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Wheat farmers still struggle to sell product

Though international markets are opening, supply glut and storage limitations threaten price, harvest


Despite South Korean Flower Mills resuming the purchase of soft white wheat from the Pacific Northwest after a farmer in Eastern Oregon found genetically modified wheat on his farm in May, some farmers are still feeling the pressure of halted markets.

“The price is still falling,” said Marie Gadotti, who owns Gadotti Farming with her husband Joseph and grows 140 acres of soft white wheat on her Scappoose farm. “We’re suspicious it’s going to keep falling.”

Gadotti said that even though South Korea is purchasing from the Northwest again, grain elevators in the area have been “plugged up” for so long that there is currently no room for producers of soft white wheat.

“I don’t know how much of the old inventory is gone now,” she said. “We need the old inventory to get going to make room for us...the unknown is still out there. The price falling is not a positive outlook for us.”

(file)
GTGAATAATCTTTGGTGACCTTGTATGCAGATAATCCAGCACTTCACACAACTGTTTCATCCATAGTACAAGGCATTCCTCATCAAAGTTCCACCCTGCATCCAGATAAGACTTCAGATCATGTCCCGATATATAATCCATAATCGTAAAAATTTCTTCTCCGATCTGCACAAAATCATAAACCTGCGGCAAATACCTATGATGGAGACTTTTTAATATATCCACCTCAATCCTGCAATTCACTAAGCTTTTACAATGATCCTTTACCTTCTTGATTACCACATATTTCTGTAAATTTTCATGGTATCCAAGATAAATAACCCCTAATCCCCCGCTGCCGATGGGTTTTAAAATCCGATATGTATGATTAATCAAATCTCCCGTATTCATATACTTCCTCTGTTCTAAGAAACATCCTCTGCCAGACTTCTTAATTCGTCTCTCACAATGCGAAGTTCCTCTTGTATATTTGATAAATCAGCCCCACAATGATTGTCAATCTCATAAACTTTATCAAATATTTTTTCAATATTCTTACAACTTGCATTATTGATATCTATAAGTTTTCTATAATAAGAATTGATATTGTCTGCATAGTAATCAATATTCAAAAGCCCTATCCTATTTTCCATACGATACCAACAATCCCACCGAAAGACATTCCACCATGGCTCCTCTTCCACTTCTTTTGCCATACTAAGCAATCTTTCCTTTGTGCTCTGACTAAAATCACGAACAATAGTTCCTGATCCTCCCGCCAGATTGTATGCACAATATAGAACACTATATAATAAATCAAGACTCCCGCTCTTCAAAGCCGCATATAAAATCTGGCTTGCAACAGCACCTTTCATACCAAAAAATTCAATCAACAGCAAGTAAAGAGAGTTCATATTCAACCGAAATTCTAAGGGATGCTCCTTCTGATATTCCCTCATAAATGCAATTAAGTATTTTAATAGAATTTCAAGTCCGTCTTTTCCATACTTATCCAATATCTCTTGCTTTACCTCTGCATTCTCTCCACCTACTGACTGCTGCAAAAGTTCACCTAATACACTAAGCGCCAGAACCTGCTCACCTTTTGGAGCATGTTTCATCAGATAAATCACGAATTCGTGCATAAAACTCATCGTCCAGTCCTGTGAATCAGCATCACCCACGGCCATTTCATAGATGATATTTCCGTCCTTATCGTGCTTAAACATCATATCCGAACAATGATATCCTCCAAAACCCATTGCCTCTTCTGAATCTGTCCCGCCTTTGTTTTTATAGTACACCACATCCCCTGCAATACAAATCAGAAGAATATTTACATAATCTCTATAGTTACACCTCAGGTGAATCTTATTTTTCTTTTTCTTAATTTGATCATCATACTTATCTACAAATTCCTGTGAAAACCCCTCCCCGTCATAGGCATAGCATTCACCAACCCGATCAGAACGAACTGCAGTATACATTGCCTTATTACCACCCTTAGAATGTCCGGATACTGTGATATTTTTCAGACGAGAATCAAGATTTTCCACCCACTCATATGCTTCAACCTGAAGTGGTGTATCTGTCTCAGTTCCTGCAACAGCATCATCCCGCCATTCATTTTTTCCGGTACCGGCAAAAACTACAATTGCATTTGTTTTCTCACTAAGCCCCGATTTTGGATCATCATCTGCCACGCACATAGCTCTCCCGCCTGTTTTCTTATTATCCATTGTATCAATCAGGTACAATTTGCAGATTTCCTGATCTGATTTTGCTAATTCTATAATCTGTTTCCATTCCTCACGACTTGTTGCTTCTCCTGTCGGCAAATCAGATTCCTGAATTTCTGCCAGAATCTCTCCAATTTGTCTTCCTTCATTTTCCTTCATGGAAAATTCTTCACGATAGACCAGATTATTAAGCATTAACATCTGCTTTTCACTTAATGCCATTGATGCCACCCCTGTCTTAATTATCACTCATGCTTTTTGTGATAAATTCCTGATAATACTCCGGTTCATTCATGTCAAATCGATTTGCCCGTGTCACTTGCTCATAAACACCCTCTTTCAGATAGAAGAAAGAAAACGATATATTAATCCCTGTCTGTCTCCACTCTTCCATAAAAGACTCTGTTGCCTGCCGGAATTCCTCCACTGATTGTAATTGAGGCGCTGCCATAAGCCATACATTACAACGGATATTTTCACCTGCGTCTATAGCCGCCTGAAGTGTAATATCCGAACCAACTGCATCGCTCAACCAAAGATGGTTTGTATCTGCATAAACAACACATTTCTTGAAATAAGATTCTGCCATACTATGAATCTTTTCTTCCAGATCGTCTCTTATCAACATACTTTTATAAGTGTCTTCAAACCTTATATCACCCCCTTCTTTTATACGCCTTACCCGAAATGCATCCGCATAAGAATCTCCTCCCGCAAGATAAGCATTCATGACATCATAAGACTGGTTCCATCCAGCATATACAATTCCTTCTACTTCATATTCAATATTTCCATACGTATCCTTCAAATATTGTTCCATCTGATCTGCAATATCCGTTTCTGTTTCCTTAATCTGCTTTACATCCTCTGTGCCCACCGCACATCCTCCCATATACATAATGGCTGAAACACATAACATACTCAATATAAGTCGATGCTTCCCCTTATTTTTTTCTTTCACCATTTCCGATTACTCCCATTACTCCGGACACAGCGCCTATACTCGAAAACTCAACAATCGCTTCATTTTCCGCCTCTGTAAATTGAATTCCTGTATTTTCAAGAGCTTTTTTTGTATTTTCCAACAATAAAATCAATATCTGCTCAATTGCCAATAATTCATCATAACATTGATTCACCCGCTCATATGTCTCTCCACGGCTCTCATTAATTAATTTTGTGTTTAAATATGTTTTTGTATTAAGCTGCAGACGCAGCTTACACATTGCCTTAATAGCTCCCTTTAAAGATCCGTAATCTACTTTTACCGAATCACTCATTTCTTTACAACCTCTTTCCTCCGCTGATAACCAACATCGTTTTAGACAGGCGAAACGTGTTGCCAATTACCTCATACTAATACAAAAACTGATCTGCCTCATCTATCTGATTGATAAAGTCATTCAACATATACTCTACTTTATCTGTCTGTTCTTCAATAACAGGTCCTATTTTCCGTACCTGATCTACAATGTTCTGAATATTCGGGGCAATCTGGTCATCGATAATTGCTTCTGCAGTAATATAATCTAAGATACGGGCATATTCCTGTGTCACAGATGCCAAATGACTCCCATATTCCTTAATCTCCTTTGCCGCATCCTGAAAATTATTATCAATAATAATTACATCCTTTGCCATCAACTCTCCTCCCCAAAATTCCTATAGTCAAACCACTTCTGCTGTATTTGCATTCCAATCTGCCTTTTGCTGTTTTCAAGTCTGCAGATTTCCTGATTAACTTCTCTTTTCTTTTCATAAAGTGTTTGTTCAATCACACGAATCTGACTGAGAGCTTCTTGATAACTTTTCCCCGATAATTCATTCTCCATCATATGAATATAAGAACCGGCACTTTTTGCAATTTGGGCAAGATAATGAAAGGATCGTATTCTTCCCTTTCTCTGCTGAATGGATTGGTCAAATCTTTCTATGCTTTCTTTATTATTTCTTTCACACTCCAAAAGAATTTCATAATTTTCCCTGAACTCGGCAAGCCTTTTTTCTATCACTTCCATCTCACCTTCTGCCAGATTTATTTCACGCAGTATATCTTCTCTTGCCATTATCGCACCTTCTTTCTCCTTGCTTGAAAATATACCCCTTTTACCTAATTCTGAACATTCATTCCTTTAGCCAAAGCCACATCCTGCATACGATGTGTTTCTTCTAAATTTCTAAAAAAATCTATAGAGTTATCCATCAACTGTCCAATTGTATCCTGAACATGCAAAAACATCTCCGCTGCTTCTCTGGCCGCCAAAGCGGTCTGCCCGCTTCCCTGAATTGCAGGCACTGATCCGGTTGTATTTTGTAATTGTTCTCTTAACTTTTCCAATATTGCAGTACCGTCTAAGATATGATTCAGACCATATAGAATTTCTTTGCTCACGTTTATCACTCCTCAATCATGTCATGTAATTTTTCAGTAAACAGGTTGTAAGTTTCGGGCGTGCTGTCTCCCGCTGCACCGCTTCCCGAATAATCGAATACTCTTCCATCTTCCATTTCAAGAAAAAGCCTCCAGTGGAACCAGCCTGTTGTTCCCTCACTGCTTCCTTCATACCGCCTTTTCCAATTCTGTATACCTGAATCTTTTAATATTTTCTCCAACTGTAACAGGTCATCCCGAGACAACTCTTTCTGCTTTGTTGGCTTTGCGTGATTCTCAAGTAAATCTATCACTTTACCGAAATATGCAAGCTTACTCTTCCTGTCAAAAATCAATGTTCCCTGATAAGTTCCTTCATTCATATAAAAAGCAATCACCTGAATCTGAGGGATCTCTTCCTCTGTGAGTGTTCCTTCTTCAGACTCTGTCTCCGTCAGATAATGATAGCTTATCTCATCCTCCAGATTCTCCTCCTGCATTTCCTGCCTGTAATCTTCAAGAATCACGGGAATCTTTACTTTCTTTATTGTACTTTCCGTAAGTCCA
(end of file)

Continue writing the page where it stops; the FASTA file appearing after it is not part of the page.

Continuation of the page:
Since wheat farmers throughout the Pacific Northwest have been experiencing the same problem, the product is going to be even more difficult to move due to market competition, Gadotti said. If farmers can’t move their grain, they also run the risk of it sprouting, which would drop the price even more.

“It we all get caught and can’t harvest, the more chance you have of that happening,” Gadotti said. “If the rains come in, it’ll happen to a whole mess of people, you’d have to put it in storage.”

Gadotti said she hasn’t had sprouted grain for several years, but added that there aren’t many alternative options to sell wheat in the area as Portland has only two big grain elevators.